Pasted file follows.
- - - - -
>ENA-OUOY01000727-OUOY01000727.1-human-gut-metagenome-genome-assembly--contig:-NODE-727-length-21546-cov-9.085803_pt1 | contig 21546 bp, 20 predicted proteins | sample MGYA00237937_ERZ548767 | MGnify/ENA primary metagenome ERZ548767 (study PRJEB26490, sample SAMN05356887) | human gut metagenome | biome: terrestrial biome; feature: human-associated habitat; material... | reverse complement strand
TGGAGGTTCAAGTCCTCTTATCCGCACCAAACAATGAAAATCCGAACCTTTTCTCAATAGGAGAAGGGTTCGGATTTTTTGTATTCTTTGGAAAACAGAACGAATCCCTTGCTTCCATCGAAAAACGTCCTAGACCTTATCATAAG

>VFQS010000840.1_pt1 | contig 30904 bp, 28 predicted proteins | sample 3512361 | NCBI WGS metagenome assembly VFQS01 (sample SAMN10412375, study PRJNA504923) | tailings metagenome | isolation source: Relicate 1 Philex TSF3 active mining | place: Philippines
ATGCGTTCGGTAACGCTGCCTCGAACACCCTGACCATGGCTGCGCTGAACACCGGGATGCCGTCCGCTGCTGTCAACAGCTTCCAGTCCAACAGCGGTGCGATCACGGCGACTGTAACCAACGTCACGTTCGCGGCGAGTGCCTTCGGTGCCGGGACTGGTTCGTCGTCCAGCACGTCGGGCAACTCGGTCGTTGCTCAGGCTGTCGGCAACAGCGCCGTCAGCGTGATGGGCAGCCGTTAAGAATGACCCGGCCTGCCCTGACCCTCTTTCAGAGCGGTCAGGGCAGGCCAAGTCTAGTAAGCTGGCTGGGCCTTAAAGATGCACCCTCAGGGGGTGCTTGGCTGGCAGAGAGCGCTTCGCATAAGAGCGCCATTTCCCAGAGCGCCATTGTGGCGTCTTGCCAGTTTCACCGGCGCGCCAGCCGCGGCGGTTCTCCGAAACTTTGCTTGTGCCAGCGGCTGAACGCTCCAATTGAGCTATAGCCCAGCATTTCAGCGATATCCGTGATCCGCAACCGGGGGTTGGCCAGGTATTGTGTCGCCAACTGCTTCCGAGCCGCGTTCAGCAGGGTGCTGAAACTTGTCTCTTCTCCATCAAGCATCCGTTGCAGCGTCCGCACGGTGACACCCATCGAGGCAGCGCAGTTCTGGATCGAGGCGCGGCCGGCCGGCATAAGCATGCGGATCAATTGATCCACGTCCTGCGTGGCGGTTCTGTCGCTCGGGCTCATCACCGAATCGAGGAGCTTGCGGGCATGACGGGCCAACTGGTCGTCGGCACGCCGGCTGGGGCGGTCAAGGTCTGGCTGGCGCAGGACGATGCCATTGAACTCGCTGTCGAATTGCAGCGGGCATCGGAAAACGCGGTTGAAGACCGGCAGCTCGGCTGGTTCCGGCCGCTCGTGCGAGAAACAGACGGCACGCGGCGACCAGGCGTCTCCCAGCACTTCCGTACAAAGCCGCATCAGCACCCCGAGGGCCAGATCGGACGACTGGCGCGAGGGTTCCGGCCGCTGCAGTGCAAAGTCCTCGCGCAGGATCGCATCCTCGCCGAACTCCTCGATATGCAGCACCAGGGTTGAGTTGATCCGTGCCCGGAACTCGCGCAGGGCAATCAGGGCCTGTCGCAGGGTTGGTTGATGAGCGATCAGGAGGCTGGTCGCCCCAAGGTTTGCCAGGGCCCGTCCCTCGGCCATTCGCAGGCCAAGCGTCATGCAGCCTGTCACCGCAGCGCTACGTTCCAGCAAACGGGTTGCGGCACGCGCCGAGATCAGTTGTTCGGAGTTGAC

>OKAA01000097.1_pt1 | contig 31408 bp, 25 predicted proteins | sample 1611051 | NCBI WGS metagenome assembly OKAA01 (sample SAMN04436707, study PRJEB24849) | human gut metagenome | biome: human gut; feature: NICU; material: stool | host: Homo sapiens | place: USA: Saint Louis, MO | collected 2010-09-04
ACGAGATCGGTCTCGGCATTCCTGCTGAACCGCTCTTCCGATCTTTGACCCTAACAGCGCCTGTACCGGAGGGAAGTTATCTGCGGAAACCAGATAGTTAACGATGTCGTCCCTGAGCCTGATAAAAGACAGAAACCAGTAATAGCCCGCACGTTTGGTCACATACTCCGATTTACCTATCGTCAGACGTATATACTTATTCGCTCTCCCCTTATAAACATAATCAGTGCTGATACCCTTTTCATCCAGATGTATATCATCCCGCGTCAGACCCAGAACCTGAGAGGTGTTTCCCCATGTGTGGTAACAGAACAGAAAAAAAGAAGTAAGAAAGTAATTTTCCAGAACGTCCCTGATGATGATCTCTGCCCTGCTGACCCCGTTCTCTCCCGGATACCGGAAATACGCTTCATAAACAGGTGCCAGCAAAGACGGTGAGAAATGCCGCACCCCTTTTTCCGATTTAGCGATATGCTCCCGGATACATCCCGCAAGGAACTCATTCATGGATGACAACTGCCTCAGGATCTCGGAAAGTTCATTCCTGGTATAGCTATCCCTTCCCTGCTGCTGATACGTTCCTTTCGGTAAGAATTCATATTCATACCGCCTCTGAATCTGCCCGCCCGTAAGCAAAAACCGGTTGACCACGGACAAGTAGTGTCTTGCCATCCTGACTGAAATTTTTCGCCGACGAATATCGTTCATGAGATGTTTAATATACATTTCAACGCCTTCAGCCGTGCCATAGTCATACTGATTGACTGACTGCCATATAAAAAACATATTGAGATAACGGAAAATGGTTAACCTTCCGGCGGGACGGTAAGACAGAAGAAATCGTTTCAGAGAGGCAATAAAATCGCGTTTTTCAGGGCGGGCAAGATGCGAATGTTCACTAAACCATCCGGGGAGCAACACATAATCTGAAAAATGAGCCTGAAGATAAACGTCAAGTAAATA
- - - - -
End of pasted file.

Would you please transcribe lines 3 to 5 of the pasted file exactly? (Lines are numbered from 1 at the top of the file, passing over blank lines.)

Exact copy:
>VFQS010000840.1_pt1 | contig 30904 bp, 28 predicted proteins | sample 3512361 | NCBI WGS metagenome assembly VFQS01 (sample SAMN10412375, study PRJNA504923) | tailings metagenome | isolation source: Relicate 1 Philex TSF3 active mining | place: Philippines
ATGCGTTCGGTAACGCTGCCTCGAACACCCTGACCATGGCTGCGCTGAACACCGGGATGCCGTCCGCTGCTGTCAACAGCTTCCAGTCCAACAGCGGTGCGATCACGGCGACTGTAACCAACGTCACGTTCGCGGCGAGTGCCTTCGGTGCCGGGACTGGTTCGTCGTCCAGCACGTCGGGCAACTCGGTCGTTGCTCAGGCTGTCGGCAACAGCGCCGTCAGCGTGATGGGCAGCCGTTAAGAATGACCCGGCCTGCCCTGACCCTCTTTCAGAGCGGTCAGGGCAGGCCAAGTCTAGTAAGCTGGCTGGGCCTTAAAGATGCACCCTCAGGGGGTGCTTGGCTGGCAGAGAGCGCTTCGCATAAGAGCGCCATTTCCCAGAGCGCCATTGTGGCGTCTTGCCAGTTTCACCGGCGCGCCAGCCGCGGCGGTTCTCCGAAACTTTGCTTGTGCCAGCGGCTGAACGCTCCAATTGAGCTATAGCCCAGCATTTCAGCGATATCCGTGATCCGCAACCGGGGGTTGGCCAGGTATTGTGTCGCCAACTGCTTCCGAGCCGCGTTCAGCAGGGTGCTGAAACTTGTCTCTTCTCCATCAAGCATCCGTTGCAGCGTCCGCACGGTGACACCCATCGAGGCAGCGCAGTTCTGGATCGAGGCGCGGCCGGCCGGCATAAGCATGCGGATCAATTGATCCACGTCCTGCGTGGCGGTTCTGTCGCTCGGGCTCATCACCGAATCGAGGAGCTTGCGGGCATGACGGGCCAACTGGTCGTCGGCACGCCGGCTGGGGCGGTCAAGGTCTGGCTGGCGCAGGACGATGCCATTGAACTCGCTGTCGAATTGCAGCGGGCATCGGAAAACGCGGTTGAAGACCGGCAGCTCGGCTGGTTCCGGCCGCTCGTGCGAGAAACAGACGGCACGCGGCGACCAGGCGTCTCCCAGCACTTCCGTACAAAGCCGCATCAGCACCCCGAGGGCCAGATCGGACGACTGGCGCGAGGGTTCCGGCCGCTGCAGTGCAAAGTCCTCGCGCAGGATCGCATCCTCGCCGAACTCCTCGATATGCAGCACCAGGGTTGAGTTGATCCGTGCCCGGAACTCGCGCAGGGCAATCAGGGCCTGTCGCAGGGTTGGTTGATGAGCGATCAGGAGGCTGGTCGCCCCAAGGTTTGCCAGGGCCCGTCCCTCGGCCATTCGCAGGCCAAGCGTCATGCAGCCTGTCACCGCAGCGCTACGTTCCAGCAAACGGGTTGCGGCACGCGCCGAGATCAGTTGTTCGGAGTTGAC

>OKAA01000097.1_pt1 | contig 31408 bp, 25 predicted proteins | sample 1611051 | NCBI WGS metagenome assembly OKAA01 (sample SAMN04436707, study PRJEB24849) | human gut metagenome | biome: human gut; feature: NICU; material: stool | host: Homo sapiens | place: USA: Saint Louis, MO | collected 2010-09-04